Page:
#12 GlennLeDrew

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Posted 24 December 2016 - 12:25 PM

A close focus distance capability does not necessarily compromise performance at optical infinity. If it's merely a matter of moving the eyepieces farther rearward, while the optics are corrected for an infinite object conjugate, then no issue results from that larger range of eyepiece movement.



#13 Bob Myler

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Posted 24 December 2016 - 01:52 PM

"The focus becomes more precise as you approach infinity...."

 

The question is - using a single focusing knob - how?



#14 Mad Matt

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Posted 24 December 2016 - 03:06 PM


Nope, both my Minox HG have this. It is actually pretty cool and great for birding

sounds interesting but how does this work-focus for individual eyes

:question:
They have normal central focusing. Locking ring for right diopter adjustment. I believe other manufactures have this to.

Instead of a constant pitch helical thread there are multiple pins that run inside slots with varying pitch. Actually a pretty simple but effective construction.

Edited by Mad Matt, 24 December 2016 - 03:10 PM.


#15 jrbarnett

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Posted 25 December 2016 - 11:24 AM

6 m close focus, I'd call that a design error. Who's going to buy these if they are compromised for daytime viewing?

Probably the astronomers at whom they are targeted?  :grin:

 

"Vixen Optics 6.5x32 WP ED Astro Binocular"

 

I'd be more concerned with the small aperture for astronomy, actually.  That and wondering what these offer that a pair of garden variety wide field porro 7x35s do not.  For $60 (versus $450) you can pick up a pair of 7x35 Aculons.  You gain 0.3 degrees FOV, 3mm in aperture, and 0.5x in magnification.  You probably lose some off axis correction (the Aculons show a goodly amount of FC).  And the Vixens are definitely more ergonomic with 20mm of ER.  Dunno if the value prop for astronomy is there, though.  And if the stuffy ER on Aculons bugs you, for $120 the Action Extreme 7x35s give you the same FOV with better eye relief and waterproofing.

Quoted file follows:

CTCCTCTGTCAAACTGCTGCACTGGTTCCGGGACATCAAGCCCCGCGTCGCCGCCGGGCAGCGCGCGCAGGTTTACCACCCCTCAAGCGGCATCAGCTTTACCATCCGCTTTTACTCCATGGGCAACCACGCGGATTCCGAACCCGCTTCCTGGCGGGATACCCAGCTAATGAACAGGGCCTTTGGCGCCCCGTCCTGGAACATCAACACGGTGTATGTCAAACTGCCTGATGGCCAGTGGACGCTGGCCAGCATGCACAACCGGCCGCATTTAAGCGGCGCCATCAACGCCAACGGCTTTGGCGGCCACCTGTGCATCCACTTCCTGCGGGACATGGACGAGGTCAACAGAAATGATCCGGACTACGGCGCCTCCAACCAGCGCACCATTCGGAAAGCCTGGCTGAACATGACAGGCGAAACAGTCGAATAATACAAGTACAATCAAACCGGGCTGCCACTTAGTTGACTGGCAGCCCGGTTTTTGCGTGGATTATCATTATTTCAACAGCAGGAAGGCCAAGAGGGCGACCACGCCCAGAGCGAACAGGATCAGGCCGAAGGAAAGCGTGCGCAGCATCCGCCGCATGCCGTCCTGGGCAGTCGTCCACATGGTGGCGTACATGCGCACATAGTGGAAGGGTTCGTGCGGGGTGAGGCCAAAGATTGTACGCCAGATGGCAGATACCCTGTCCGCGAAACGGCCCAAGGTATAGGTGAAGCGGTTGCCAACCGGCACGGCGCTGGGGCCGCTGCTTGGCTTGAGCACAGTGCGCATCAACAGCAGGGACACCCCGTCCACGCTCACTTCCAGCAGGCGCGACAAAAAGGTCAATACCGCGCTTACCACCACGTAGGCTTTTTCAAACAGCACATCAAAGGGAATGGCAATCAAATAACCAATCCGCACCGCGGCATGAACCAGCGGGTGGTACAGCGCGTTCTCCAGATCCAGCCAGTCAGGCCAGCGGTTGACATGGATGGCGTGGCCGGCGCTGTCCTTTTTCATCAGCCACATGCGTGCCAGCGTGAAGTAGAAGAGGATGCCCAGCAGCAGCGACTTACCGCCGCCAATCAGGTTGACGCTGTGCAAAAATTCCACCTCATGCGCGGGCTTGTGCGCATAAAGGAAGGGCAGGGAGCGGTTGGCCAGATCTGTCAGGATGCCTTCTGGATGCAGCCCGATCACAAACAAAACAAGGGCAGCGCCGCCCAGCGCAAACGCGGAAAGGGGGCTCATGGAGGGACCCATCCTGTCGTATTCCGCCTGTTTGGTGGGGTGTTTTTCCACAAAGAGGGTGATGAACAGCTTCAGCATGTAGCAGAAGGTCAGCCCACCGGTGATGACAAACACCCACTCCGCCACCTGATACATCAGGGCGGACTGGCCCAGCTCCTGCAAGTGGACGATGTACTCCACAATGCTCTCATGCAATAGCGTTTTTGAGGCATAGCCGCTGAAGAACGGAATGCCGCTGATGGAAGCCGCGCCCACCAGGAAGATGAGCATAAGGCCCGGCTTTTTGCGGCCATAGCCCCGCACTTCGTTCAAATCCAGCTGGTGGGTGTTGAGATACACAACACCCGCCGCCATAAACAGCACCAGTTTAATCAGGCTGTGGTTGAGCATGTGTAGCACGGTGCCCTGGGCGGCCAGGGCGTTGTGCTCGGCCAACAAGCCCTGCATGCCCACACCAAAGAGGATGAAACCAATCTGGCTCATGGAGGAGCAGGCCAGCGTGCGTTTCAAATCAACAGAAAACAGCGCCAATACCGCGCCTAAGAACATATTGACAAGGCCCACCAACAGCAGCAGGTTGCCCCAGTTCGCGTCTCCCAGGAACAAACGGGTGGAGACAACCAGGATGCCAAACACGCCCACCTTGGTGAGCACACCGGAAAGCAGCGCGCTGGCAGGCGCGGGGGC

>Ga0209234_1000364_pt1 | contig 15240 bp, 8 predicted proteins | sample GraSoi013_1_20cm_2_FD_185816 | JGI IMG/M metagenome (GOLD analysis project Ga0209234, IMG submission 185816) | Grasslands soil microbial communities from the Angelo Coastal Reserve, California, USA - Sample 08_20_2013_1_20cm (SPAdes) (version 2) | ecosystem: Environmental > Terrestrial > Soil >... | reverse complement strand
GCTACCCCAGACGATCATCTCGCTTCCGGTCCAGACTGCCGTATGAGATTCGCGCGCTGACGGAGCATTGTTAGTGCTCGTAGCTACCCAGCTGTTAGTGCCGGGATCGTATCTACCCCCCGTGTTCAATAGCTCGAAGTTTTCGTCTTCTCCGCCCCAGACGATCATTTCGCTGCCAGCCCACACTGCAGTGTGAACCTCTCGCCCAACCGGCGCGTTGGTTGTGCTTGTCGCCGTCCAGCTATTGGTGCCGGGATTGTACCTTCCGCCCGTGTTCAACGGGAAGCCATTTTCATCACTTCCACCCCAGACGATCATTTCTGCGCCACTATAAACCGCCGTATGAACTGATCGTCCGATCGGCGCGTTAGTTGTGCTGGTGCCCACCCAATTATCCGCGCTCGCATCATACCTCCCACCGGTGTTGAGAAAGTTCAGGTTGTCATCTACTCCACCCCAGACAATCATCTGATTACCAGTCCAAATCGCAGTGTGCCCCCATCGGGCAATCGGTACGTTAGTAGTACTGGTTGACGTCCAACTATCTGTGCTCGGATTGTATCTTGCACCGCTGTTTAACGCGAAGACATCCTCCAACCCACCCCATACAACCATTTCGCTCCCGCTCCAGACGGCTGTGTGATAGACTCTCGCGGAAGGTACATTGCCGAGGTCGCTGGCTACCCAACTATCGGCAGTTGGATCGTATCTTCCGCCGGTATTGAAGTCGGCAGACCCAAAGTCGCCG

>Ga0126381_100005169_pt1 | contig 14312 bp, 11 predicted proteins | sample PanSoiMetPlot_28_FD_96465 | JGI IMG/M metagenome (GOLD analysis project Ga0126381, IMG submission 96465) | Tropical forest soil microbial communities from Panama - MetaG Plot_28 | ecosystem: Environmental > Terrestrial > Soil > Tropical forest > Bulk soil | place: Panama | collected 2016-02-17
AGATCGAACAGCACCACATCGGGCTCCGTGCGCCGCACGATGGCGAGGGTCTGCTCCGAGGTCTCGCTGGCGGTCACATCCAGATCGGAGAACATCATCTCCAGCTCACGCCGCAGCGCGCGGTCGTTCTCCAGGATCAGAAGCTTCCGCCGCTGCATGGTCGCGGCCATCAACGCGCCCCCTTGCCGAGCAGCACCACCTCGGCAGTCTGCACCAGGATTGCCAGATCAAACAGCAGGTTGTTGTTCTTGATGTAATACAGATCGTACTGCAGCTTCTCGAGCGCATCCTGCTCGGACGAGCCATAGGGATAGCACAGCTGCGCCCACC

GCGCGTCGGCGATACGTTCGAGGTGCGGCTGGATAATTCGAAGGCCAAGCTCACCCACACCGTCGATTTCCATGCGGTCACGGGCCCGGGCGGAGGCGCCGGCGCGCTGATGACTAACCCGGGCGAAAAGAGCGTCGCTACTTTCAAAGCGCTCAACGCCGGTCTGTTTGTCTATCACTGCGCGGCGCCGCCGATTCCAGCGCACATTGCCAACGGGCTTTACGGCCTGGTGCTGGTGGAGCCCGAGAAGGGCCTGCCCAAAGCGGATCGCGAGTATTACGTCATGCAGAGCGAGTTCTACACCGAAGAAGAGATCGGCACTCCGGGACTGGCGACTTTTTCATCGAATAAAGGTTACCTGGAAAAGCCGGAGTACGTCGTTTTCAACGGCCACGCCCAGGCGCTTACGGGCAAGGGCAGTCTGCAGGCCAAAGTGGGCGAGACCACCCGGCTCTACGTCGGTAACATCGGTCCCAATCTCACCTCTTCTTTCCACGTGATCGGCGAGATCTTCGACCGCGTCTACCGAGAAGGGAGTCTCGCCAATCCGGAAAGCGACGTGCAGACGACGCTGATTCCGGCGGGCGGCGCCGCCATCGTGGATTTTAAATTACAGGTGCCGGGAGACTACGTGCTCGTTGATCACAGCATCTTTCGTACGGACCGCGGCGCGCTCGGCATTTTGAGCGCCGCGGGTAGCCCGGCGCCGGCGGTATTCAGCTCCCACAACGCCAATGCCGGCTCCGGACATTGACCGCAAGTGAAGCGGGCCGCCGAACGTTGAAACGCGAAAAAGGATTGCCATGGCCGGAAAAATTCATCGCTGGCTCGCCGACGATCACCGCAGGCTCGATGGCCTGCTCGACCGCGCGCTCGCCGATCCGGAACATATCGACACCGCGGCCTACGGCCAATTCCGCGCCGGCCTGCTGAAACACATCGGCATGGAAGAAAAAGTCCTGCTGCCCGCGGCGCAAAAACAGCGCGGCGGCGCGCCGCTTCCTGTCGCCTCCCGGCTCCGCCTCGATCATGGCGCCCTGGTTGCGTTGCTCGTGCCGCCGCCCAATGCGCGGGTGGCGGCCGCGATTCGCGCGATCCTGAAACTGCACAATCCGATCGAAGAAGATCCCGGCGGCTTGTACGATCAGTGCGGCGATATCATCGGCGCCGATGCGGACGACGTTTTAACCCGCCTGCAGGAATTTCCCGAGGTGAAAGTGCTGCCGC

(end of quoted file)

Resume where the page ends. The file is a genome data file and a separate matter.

- Jim


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#16 RLoret

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Posted 25 December 2016 - 02:15 PM

Curious that it uses BK7 prisms.  Wonder if that's geared to astro use.



#17 Mark9473

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Posted 25 December 2016 - 06:13 PM

 

6 m close focus, I'd call that a design error. Who's going to buy these if they are compromised for daytime viewing?

Probably the astronomers at whom they are targeted?   :grin:

 

"Vixen Optics 6.5x32 WP ED Astro Binocular"

 

I'd be more concerned with the small aperture for astronomy, actually.  That and wondering what these offer that a pair of garden variety wide field porro 7x35s do not. 

 

I think you're making my point there, Jim.

IMHO these do not have a sufficiently unique spec to make them a prominent choice as an astro-only binocular. Not to me at least.

I might hypothetically be interested in a pair to stuff in a backpack for trips and hikes, but then they need to be more daytime-viewing-friendly. YMMV of course.



#18 Mike G.

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Posted 25 December 2016 - 06:34 PM

A 32 mm objective 'astro' binocular?  As Big Daddy Don Garlits once said, "There ain't no substitute for cubic (square) inches".



#19 Tamiji Homma

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Posted 25 December 2016 - 07:44 PM

I have one of those for a few months.

 

According to Japanese Vixen web site, it is designed for people who like SG 2.1x42

 

I was hoping that it performs better at edge.